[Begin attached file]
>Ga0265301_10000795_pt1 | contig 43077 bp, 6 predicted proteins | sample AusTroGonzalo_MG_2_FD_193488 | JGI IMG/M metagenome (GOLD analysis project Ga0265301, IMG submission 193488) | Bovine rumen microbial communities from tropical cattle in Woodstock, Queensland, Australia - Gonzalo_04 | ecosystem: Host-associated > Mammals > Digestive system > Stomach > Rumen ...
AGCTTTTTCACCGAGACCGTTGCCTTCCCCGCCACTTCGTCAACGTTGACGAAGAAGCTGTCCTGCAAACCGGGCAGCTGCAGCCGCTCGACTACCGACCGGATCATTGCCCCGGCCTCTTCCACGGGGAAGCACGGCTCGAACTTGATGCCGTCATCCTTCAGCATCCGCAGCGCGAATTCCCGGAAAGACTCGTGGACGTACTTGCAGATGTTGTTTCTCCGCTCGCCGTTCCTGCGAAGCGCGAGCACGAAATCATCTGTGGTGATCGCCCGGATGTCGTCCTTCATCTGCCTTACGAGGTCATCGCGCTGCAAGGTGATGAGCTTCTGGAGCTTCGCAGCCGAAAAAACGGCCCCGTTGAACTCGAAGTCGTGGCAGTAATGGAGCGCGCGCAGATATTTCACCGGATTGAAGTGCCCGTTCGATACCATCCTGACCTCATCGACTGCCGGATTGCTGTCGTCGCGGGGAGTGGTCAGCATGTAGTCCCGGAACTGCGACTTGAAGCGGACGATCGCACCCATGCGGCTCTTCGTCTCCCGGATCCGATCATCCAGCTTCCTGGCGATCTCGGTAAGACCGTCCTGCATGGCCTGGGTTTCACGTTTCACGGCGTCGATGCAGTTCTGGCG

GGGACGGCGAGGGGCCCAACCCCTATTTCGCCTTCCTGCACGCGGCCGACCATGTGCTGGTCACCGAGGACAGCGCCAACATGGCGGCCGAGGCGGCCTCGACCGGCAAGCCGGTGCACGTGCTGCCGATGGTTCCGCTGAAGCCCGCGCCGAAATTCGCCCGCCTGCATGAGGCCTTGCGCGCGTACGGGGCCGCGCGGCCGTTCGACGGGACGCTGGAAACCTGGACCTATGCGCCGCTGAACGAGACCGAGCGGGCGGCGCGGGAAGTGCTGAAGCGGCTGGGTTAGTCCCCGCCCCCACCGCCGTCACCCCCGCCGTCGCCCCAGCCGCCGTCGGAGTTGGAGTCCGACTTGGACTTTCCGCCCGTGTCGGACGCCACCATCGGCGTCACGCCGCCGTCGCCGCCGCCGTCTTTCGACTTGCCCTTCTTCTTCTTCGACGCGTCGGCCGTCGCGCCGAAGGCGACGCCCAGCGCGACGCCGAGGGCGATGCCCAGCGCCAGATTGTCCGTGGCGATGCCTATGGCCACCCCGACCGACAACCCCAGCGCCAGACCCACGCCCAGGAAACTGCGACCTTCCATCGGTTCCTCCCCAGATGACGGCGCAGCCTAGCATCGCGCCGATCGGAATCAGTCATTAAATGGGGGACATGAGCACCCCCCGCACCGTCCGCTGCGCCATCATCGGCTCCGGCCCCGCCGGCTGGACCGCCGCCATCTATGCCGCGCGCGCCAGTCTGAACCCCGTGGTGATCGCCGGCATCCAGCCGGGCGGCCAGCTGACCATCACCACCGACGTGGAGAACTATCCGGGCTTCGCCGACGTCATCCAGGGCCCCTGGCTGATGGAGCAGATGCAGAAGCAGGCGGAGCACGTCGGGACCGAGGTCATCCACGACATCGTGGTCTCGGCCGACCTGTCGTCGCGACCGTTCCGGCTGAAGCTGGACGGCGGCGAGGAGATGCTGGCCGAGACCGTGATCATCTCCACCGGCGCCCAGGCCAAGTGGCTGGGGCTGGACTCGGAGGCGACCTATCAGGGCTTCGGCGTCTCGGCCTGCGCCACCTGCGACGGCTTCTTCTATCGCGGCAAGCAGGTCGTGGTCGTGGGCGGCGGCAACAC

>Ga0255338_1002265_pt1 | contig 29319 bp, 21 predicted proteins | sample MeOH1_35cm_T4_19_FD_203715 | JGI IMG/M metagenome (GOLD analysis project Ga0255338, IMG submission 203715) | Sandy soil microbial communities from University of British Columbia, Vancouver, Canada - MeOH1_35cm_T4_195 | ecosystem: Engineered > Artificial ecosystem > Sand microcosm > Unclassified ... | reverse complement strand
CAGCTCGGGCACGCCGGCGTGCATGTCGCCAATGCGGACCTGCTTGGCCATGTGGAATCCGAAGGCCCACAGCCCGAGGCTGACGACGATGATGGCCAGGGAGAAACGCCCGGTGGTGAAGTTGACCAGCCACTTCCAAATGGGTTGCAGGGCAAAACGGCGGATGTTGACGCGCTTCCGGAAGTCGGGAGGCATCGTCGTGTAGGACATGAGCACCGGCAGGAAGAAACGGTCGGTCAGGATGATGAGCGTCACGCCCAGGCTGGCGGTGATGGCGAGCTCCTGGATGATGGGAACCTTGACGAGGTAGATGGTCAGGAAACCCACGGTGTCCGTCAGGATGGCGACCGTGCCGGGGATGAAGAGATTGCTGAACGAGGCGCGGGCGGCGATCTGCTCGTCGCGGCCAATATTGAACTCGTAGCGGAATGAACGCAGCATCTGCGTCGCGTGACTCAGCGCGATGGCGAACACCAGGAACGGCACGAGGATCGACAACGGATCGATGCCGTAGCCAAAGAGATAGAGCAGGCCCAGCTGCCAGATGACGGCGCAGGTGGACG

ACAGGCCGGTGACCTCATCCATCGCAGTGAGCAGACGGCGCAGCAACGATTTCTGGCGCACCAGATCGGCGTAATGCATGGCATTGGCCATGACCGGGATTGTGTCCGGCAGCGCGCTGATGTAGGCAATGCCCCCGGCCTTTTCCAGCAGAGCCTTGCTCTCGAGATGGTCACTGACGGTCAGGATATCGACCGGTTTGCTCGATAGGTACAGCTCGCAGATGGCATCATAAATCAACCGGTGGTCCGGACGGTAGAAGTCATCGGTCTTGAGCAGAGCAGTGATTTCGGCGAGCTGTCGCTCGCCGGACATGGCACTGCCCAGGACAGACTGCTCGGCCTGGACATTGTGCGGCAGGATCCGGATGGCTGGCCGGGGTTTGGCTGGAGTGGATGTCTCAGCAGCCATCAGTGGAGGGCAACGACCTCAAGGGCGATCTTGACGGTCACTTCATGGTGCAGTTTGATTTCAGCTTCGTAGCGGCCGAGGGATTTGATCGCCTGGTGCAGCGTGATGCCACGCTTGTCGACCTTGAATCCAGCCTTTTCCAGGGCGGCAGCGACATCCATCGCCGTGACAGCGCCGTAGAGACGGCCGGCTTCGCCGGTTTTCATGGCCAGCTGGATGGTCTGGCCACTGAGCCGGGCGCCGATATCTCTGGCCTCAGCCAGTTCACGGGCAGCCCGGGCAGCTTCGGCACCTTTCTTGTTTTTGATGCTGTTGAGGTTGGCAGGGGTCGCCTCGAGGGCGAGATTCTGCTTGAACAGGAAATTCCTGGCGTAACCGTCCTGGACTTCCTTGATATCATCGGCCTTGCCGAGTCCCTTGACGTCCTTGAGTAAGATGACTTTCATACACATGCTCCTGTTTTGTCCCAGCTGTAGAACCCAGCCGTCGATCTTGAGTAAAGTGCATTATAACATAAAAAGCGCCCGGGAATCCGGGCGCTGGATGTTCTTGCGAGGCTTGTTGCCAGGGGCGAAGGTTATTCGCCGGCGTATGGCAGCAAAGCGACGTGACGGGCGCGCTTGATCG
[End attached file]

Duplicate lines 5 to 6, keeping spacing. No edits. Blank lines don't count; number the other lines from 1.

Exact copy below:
CAGCTCGGGCACGCCGGCGTGCATGTCGCCAATGCGGACCTGCTTGGCCATGTGGAATCCGAAGGCCCACAGCCCGAGGCTGACGACGATGATGGCCAGGGAGAAACGCCCGGTGGTGAAGTTGACCAGCCACTTCCAAATGGGTTGCAGGGCAAAACGGCGGATGTTGACGCGCTTCCGGAAGTCGGGAGGCATCGTCGTGTAGGACATGAGCACCGGCAGGAAGAAACGGTCGGTCAGGATGATGAGCGTCACGCCCAGGCTGGCGGTGATGGCGAGCTCCTGGATGATGGGAACCTTGACGAGGTAGATGGTCAGGAAACCCACGGTGTCCGTCAGGATGGCGACCGTGCCGGGGATGAAGAGATTGCTGAACGAGGCGCGGGCGGCGATCTGCTCGTCGCGGCCAATATTGAACTCGTAGCGGAATGAACGCAGCATCTGCGTCGCGTGACTCAGCGCGATGGCGAACACCAGGAACGGCACGAGGATCGACAACGGATCGATGCCGTAGCCAAAGAGATAGAGCAGGCCCAGCTGCCAGATGACGGCGCAGGTGGACG

ACAGGCCGGTGACCTCATCCATCGCAGTGAGCAGACGGCGCAGCAACGATTTCTGGCGCACCAGATCGGCGTAATGCATGGCATTGGCCATGACCGGGATTGTGTCCGGCAGCGCGCTGATGTAGGCAATGCCCCCGGCCTTTTCCAGCAGAGCCTTGCTCTCGAGATGGTCACTGACGGTCAGGATATCGACCGGTTTGCTCGATAGGTACAGCTCGCAGATGGCATCATAAATCAACCGGTGGTCCGGACGGTAGAAGTCATCGGTCTTGAGCAGAGCAGTGATTTCGGCGAGCTGTCGCTCGCCGGACATGGCACTGCCCAGGACAGACTGCTCGGCCTGGACATTGTGCGGCAGGATCCGGATGGCTGGCCGGGGTTTGGCTGGAGTGGATGTCTCAGCAGCCATCAGTGGAGGGCAACGACCTCAAGGGCGATCTTGACGGTCACTTCATGGTGCAGTTTGATTTCAGCTTCGTAGCGGCCGAGGGATTTGATCGCCTGGTGCAGCGTGATGCCACGCTTGTCGACCTTGAATCCAGCCTTTTCCAGGGCGGCAGCGACATCCATCGCCGTGACAGCGCCGTAGAGACGGCCGGCTTCGCCGGTTTTCATGGCCAGCTGGATGGTCTGGCCACTGAGCCGGGCGCCGATATCTCTGGCCTCAGCCAGTTCACGGGCAGCCCGGGCAGCTTCGGCACCTTTCTTGTTTTTGATGCTGTTGAGGTTGGCAGGGGTCGCCTCGAGGGCGAGATTCTGCTTGAACAGGAAATTCCTGGCGTAACCGTCCTGGACTTCCTTGATATCATCGGCCTTGCCGAGTCCCTTGACGTCCTTGAGTAAGATGACTTTCATACACATGCTCCTGTTTTGTCCCAGCTGTAGAACCCAGCCGTCGATCTTGAGTAAAGTGCATTATAACATAAAAAGCGCCCGGGAATCCGGGCGCTGGATGTTCTTGCGAGGCTTGTTGCCAGGGGCGAAGGTTATTCGCCGGCGTATGGCAGCAAAGCGACGTGACGGGCGCGCTTGATCG